ABSTRACT: We compared the bone mineral density (BMD) of adult Wilson disease (WD) patients (n = 148), with an age- and gender-matched healthy control population (n = 148). Within the WD cohort, correlations of BMD with WD disease parameters, lab results, type of treatment and known osteoporosis risk factors were analysed. Hip and lumbar spine absolute BMD and T-score were measured by dual-energy X-ray absorptiometry. Osteoporosis and osteopenia were defined as a T-score ≤ -2.5, and between -1 and -2.5, respectively. There were significantly more subjects with abnormal T-scores in the WD population (58.8 %) than in the control population (45.3 %) (χ(2) = 6.65, df = 2, p = 0.036), as there were 50.0 % osteopenic and 8.8 % osteoporotic WD patients, vs. 41.2 % and 4.1 %, respectively, in the controls. Especially L2-L4 spine BMD measurements (BMD and T-scores) differed significantly between the WD population and matched controls. L2-L4 spine BMD for WD patients was on average 0.054 g/cm(2) (5.1 %) lower than in matched normal controls (0.995 ± 0.156 vs 1.050 ± 0.135; p = 0.002). We found no significant correlation between BMD values and any of the WD disease parameters (e.g. the severity of liver disease), lab results, type of treatment or known osteoporosis risk factors. Duration of D-penicillamine treatment was negatively correlated with femoral BMD value, but in a clinically irrelevant manner, compared to age and gender. Importantly, BMD remained significantly lower in WD patients (n = 89) vs. controls after excluding WD patients with cirrhosis (p = 0.009). Our study suggests that WD is intrinsically associated with bone demineralisation.Journal of Inherited Metabolic Disease 02/2015; 38(5). DOI:10.1007/s10545-015-9815-y · 3.37 Impact Factor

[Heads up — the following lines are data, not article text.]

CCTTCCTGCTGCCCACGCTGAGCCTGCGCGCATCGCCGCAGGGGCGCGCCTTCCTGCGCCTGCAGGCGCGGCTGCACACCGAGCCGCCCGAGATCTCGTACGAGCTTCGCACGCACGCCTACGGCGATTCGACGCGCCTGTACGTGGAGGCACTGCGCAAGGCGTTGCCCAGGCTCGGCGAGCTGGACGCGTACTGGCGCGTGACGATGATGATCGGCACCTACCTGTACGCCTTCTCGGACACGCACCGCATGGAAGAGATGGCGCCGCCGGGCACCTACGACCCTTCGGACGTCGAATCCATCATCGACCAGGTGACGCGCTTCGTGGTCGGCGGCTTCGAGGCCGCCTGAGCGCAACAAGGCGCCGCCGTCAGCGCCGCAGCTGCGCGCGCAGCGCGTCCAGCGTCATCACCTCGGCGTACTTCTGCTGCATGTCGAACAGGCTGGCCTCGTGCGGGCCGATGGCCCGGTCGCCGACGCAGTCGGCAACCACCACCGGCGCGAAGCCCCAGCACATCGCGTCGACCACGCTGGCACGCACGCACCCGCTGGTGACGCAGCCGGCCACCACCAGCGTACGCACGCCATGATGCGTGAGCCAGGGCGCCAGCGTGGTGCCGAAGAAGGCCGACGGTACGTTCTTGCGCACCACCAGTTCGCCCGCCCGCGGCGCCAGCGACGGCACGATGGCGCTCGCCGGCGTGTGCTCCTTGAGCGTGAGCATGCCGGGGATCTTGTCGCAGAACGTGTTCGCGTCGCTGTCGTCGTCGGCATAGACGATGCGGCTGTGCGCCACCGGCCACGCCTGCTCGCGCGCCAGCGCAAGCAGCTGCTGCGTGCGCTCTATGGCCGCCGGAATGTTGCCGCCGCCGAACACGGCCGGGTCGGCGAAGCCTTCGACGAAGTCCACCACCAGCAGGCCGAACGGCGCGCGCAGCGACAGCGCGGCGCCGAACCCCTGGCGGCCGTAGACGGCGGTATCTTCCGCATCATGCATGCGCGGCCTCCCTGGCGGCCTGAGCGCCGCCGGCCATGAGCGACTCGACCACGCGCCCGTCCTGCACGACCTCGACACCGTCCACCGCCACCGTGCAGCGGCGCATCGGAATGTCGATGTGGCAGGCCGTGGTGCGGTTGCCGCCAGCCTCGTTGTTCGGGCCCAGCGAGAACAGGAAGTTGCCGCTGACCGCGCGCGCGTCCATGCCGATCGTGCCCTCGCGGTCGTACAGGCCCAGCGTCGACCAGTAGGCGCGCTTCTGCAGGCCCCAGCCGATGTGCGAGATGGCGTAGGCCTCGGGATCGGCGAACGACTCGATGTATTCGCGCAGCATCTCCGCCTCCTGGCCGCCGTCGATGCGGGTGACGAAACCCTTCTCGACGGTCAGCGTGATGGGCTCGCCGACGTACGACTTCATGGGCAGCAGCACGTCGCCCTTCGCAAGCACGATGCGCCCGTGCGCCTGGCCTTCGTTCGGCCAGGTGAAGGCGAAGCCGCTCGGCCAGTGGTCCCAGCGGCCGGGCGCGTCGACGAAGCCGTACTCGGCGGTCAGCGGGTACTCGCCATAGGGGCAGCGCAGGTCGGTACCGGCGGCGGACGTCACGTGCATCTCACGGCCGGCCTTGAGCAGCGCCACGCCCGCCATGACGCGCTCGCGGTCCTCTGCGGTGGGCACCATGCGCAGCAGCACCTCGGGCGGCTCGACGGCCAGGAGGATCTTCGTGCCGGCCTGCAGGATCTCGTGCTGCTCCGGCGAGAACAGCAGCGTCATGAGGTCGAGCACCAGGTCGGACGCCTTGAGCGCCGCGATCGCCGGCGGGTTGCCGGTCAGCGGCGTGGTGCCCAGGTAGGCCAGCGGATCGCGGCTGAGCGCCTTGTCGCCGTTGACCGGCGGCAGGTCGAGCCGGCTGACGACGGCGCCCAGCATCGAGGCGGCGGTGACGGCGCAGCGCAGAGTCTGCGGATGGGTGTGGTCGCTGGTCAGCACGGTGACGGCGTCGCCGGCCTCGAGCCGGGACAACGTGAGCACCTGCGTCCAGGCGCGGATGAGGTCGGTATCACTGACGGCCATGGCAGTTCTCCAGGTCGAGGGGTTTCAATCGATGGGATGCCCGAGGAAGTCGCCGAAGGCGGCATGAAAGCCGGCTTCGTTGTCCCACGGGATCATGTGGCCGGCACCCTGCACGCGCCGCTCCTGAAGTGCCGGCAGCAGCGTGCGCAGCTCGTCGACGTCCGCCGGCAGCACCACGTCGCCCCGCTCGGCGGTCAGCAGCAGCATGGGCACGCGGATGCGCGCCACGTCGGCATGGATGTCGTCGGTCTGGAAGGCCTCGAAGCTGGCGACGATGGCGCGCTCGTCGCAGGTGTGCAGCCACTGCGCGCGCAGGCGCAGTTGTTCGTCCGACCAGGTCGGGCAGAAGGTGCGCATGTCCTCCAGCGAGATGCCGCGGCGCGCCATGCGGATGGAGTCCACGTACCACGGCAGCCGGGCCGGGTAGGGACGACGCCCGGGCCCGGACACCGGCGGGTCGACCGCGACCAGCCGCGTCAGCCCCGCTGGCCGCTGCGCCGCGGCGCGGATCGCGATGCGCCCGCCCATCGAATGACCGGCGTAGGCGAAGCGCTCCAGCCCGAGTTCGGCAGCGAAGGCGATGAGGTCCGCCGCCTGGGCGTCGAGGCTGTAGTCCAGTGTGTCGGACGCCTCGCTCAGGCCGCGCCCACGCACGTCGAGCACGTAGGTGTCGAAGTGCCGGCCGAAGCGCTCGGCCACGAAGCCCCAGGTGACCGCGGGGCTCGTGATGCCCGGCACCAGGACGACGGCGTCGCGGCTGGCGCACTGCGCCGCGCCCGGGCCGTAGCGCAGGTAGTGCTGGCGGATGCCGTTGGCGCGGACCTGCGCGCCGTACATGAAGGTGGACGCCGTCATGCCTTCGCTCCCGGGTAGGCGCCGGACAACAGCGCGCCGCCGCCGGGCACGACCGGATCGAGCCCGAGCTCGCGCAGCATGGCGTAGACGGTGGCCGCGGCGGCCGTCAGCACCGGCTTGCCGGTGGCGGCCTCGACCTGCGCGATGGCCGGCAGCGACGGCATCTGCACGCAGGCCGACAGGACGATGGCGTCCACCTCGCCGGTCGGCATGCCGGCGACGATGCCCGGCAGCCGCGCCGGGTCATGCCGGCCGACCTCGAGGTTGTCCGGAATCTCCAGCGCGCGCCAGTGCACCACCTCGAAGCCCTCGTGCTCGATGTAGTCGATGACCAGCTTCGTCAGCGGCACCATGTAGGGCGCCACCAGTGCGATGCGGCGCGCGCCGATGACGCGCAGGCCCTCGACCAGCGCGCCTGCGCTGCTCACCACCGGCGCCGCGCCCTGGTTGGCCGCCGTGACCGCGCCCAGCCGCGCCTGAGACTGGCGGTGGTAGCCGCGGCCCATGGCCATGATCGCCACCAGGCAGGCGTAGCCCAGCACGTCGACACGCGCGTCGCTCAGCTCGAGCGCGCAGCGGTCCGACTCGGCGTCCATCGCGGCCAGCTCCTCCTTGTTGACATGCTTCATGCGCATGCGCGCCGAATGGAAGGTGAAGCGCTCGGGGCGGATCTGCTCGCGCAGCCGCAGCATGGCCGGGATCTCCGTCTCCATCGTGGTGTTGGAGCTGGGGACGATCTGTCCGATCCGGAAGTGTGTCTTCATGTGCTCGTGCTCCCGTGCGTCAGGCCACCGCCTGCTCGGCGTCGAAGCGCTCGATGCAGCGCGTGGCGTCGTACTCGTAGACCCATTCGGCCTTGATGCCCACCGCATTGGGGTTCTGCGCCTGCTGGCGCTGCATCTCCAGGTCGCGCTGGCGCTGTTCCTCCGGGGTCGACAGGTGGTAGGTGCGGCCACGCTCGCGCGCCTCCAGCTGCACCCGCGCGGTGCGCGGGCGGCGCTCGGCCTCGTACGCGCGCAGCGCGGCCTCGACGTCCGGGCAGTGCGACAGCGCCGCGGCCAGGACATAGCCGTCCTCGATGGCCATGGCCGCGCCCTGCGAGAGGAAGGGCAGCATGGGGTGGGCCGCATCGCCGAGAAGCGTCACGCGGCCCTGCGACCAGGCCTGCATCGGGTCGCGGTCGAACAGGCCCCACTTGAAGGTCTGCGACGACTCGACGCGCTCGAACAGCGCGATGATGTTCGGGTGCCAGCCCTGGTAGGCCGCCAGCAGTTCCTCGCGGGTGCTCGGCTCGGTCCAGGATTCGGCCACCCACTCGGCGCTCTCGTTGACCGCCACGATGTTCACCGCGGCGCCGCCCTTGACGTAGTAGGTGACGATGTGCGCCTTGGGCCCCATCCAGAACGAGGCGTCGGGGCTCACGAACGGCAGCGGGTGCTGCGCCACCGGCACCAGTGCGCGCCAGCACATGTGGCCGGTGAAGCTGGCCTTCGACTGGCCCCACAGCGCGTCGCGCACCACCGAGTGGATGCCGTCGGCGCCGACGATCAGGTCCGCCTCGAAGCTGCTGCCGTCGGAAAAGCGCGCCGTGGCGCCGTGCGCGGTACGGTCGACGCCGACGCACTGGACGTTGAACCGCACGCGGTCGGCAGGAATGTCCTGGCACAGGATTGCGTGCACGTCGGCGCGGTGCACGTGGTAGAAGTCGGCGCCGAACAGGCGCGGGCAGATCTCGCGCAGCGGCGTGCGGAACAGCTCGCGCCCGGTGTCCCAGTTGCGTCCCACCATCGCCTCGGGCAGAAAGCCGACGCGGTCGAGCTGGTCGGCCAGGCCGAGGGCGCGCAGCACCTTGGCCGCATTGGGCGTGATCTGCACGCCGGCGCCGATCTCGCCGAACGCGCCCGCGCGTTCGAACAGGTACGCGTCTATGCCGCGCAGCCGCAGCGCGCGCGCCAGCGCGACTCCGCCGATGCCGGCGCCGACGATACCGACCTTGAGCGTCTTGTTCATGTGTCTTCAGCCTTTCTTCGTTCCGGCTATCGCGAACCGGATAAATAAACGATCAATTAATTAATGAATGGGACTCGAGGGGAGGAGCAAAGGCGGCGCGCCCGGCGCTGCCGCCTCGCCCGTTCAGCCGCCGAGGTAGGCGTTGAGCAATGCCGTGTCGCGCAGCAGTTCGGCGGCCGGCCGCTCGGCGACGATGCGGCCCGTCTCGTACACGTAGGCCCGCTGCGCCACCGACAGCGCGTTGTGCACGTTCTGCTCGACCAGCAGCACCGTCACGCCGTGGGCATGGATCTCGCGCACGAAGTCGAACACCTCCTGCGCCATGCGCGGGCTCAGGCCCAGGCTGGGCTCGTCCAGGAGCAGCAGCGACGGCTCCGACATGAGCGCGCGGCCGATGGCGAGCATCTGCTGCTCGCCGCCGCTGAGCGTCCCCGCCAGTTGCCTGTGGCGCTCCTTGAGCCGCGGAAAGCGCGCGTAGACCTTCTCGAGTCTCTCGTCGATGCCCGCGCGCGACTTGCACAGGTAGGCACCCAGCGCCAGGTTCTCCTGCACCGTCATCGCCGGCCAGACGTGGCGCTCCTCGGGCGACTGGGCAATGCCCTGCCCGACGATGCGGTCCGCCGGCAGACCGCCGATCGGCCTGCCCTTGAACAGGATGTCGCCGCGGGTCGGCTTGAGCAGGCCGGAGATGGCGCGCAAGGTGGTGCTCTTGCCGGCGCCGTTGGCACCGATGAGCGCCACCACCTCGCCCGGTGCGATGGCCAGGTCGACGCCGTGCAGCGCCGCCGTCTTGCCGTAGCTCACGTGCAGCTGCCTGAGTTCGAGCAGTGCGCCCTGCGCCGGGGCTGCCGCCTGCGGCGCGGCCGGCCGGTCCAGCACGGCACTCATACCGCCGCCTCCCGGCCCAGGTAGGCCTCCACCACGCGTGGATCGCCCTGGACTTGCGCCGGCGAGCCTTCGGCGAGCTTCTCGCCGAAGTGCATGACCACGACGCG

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- "ATP7B plays an essential role in Cu excretion from hepatocytes into bile and for mobilization of ceruloplasmin-bound Cu from hepatocytes into the serum (Huster, 2010). ATP7B mutations in WD patients cause accumulation of Cu in the liver (Ferenci, 2006) that can result in acute liver failure (ALF) or cirrhosis (Ala et al., 2007). Furthermore , elevated intracellular Cu levels cause degeneration of neuronal cells, which is also a WD-characteristic (Loudianos and Gitlin, 2000; Huster, 2010). "